The Roman Empire grew. Philosophy and the practical applications derived from great thinkers were no longer just to impress peers or mystify the commoners into passivity but to help humans do more. The focus on practical applications was clear. This isn’t to say there weren’t great Romans. We got Seneca, Pliny the Elder, Plutarch, Tacitus, Lucretius, Plotinus, Marcus Aurelius, one of my favorite Hypatia, and as Christianity spread we got the Cristian Philosophers in Rome such as Saint Augustine. The Romans reached into new lands and those lands reached back, with attacks coming by the Goths, Germanic tribes, Vandals, and finally resulting in the sack of Rome. They had been weakened by an overreliance on slaves, overspending on military to fuel the constant expansion, government corruption due to a lack of control given the sheer size of the empire, and the need to outsource the military due to the fact that Roman citizens needed to run the empire. Rome would split in 285 and by the fourth century fell. Again, as empires fall new ones emerge. As the Classical Period ended in each area with the decline of the Roman Empire, we were plunged into the Middle Ages, which I was taught was the Dark Ages in school. But they weren’t dark. Byzantine, the Eastern Roman Empire survived. The Franks founded Francia in northern Gaul. The Celtic Britons emerged. The Visigoths setup shop in Northern Spain. The Lombards in Northern Italy. The Slavs spread through Central and Eastern Europe and the Latin language splintered into the Romance languages. And that spread involved Christianity, whose doctrine often classed with the ancient philosophies. And great thinkers weren’t valued. Or so it seemed when I was taught about the Dark Ages. But words matter. The Prophet Muhammad was born in this period and Islamic doctrine spread rapidly throughout the Middle East. He united the tribes of Medina and established a Constitution in the sixth century. After years of war with Mecca, he later seized the land. He then went on to conquer the Arabian Peninsula, up into the lands of the Byzantines and Persians. With the tribes of Arabia united, Muslims would conquer the last remains of Byzantine Egypt, Syria, Mesopotamia and take large areas of Persia. This rapid expansion, as it had with the Greeks and Romans, led to new trade routes, and new ideas finding their way to the emerging Islamic empire. In the beginning they destroyed pagan idols but over time adapted Greek and Roman technology and thinking into their culture. They Brough maps, medicine, calculations, and agricultural implants. They learned paper making from the Chinese and built paper mills allowing for an explosion in books. Muslim scholars in Baghdad, often referred to as New Babylon given that it’s only 60 miles away. They began translating some of the most important works from Greek and Latin and Islamic teachings encouraged the pursuit of knowledge at the time. Many a great work from the Greeks and Romans is preserved because of those translations. And as with each empire before them, the Islamic philosophers and engineers built on the learning of the past. They used astrolabes in navigation, chemistry in ceramics and dyes, researched acids and alkalis. They brought knowledge from Pythagoras and Babylonians and studied lines and spaces and geometry and trigonometry, integrating them into art and architecture. Because Islamic law forbade dissections, they used the Greek texts to study medicine. The technology and ideas of their predecessors helped them retain control throughout the Islamic Golden Age. The various Islamic empires spread East into China, down the African coast, into Russia, into parts of Greece, and even North into Spain where they ruled for 800 years. Some grew to control over 10 million square miles. They built fantastic clockworks, documented by al-Jazari in the waning days of the golden age. And the writings included references to influences in Greece and Rome, including the Book of Optics by Ibn Al-Haytham in the ninth century, which is heavily influenced by Ptolemy’s book, Optics. But over time, empires weaken. Throughout the Middle Ages, monarchs began to be deposed by rising merchant classes, or oligarchs. What the framers of the US Constitution sought to block with the way the government is structured. You can see this in the way the House of Lords had such power in England even after the move to a constitutional monarchy. And after the fall of the Soviet Union, Russia has moved more and more towards a rule by oligarchs first under Yeltsin and then under Putin. Because you see, we continue to re-learn the lessons learned by the Greeks. But differently. Kinda’ like bell bottoms are different than all the other times they were cool each time they come back. The names of European empires began to resemble what we know today: Wales, England, Scotland, Italy, Croatia, Serbia, Sweden, Denmark, Portugal, Germany, and France were becoming dominant forces again. The Catholic Church was again on the rise as Rome practiced a new form of conquering the world. Two main religions were coming more and more in conflict for souls: Christianity and Islam. And so began the Crusades of the High Middle Ages. Crusaders brought home trophies. Many were books and scientific instruments. And then came the Great Famine followed quickly by the Black Death, which spread along with trade and science and knowledge along the Silk Road. Climate change and disease might sound familiar today. France and England went to war for a hundred years. Disruption in the global order again allows for new empires. Ghengis Khan built a horde of Mongols that over the next few generations spread through China, Korea, India, Georgia and the Caucasus, Russia, Central Asia and Persia, Hungary, Lithuania, Bulgaria, Vietnam, Baghdad, Syria, Poland, and even Thrace throughout the 11th to 13th centuries. Many great works were lost in the wars, although the Mongols often allowed their subjects to continue life as before, with a hefty tax of course. They would grow to control 24 million square kilometers before the empires became unmanageable. This disruption caused various peoples to move and one was a Turkic tribe fleeing Central Asia that under Osman I in the 13th century. The Ottomon empire he founded would go Islamic and grow to include much of the former Islamic regime as they expanded out of Turkey, including Greece Northern Africa. Over time they would also invade and rule Greece and almost all the way north to Kiev, and south through the lands of the former Mesopotamian empires. While they didn’t conquer the Arabian peninsula, ruled by other Islamic empires, they did conquer all the way to Basra in the South and took Damascus, Medina, and Mecca, and Jerusalem. Still, given the density of population in some cities they couldn’t grow past the same amount of space controlled in the days of Alexander. But again, knowledge was transferred to and from Egypt, Greece, and the former Mesopotamian lands. And with each turnover to a new empire more of the great works were taken from these cradles of civilization but kept alive to evolve further. And one way science and math and philosophy and the understanding of the universe evolved was to influence the coming Renaissance, which began in the late 13th century and spread along with Greek scholars fleeing the Ottoman Turks after the fall of Constantinople throughout the Italian city-states and into England, France, Germany, Poland, Russia, and Spain. Hellenism was on the move again. The works of Aristotle, Ptolemy, Plato, and others heavily influenced the next wave of mathematicians, astronomers, philosophers, and scientists. Copernicus studied Aristotle. Leonardo Da Vinci gave us the Mona Lisa, the Last Supper, the Vitruvian Man, Salvator Mundi, and Virgin of the Rocks. His works are amongst the most recognizable paintings of the Renaissance. But he was also a great inven…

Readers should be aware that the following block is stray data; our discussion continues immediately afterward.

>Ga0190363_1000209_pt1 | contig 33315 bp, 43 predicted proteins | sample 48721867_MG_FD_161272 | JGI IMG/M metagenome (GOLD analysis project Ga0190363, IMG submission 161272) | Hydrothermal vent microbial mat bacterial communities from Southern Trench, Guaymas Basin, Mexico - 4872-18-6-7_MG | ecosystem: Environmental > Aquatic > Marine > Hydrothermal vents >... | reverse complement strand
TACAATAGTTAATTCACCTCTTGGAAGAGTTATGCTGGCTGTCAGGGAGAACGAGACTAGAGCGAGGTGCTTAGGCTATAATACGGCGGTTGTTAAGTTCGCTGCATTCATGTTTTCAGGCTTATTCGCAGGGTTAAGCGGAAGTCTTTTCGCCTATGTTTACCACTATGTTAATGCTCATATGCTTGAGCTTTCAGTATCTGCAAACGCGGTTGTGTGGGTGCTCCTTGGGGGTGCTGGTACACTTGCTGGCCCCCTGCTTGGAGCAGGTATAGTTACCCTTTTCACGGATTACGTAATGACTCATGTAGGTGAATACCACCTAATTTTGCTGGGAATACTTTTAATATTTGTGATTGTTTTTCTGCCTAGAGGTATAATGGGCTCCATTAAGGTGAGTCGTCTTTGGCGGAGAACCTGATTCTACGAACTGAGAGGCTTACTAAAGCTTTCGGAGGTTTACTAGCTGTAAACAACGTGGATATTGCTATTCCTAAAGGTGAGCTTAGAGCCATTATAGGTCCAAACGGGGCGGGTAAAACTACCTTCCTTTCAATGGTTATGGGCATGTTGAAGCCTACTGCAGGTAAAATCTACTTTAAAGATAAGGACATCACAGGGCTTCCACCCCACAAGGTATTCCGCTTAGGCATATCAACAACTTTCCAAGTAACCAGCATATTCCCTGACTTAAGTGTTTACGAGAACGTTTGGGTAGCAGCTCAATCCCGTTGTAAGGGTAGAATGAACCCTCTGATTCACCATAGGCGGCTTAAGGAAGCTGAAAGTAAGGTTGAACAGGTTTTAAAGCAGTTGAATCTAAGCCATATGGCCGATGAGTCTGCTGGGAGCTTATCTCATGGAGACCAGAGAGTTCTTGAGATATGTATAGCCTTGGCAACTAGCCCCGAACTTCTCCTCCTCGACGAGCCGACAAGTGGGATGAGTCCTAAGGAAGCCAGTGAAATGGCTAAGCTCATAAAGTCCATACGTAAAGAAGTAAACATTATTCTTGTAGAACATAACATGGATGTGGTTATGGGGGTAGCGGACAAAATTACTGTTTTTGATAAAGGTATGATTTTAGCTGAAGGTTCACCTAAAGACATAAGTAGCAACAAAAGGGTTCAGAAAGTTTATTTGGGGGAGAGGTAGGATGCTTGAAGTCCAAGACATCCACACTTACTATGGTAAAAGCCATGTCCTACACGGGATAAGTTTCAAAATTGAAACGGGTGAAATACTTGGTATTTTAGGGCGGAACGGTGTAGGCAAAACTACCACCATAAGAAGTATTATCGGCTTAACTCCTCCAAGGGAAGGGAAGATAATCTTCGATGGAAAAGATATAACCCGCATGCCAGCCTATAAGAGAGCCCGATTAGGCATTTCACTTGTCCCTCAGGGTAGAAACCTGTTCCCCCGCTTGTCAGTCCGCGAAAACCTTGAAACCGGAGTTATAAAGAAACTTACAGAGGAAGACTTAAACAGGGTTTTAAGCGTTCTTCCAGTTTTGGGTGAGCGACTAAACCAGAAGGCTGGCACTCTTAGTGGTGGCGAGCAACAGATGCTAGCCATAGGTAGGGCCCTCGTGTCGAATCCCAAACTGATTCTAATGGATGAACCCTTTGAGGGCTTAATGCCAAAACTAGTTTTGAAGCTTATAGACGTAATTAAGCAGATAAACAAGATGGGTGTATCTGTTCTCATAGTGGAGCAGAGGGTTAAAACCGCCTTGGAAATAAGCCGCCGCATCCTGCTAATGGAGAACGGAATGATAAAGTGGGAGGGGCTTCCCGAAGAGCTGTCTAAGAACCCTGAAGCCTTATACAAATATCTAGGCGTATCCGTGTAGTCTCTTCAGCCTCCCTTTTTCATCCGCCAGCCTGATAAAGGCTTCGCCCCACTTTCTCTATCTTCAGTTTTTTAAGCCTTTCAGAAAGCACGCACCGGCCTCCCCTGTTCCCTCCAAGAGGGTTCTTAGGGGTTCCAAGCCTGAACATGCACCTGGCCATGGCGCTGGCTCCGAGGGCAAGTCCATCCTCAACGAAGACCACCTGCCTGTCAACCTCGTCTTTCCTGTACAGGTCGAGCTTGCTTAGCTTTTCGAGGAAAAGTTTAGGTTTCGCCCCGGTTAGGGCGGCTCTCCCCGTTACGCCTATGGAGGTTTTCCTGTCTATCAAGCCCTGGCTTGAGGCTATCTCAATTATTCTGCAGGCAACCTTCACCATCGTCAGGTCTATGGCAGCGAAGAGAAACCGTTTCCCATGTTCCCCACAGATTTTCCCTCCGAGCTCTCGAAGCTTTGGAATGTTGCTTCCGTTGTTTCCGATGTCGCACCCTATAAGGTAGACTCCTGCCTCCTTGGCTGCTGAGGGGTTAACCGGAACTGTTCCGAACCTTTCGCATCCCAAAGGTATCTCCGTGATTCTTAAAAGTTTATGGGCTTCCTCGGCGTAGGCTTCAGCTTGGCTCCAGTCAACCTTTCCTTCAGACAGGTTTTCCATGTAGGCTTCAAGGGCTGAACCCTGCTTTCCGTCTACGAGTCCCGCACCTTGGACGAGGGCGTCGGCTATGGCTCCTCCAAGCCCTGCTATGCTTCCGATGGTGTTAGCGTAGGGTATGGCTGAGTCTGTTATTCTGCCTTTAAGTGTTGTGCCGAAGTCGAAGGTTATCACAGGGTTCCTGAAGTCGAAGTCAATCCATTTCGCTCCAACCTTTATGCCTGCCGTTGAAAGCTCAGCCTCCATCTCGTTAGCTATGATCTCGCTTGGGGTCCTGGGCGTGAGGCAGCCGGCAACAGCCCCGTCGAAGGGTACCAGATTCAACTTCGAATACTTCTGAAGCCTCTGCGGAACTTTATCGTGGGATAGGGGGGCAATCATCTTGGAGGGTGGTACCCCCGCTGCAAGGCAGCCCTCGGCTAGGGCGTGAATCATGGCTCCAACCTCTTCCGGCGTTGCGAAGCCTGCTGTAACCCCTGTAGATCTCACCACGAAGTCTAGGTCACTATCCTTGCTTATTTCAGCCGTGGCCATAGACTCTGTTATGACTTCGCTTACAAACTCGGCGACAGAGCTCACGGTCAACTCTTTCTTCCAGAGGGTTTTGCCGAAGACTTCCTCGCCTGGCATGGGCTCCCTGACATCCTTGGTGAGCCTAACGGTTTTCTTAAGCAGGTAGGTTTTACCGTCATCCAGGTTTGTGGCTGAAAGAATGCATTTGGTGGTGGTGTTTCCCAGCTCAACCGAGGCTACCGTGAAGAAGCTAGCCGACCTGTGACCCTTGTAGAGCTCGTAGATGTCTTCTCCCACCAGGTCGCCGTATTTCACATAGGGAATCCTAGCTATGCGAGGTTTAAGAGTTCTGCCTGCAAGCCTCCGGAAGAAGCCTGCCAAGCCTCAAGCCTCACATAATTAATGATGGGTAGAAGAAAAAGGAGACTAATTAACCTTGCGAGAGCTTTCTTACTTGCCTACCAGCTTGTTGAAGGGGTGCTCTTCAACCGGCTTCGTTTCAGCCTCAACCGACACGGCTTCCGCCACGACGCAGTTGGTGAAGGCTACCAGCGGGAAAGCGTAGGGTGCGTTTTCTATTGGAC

20 min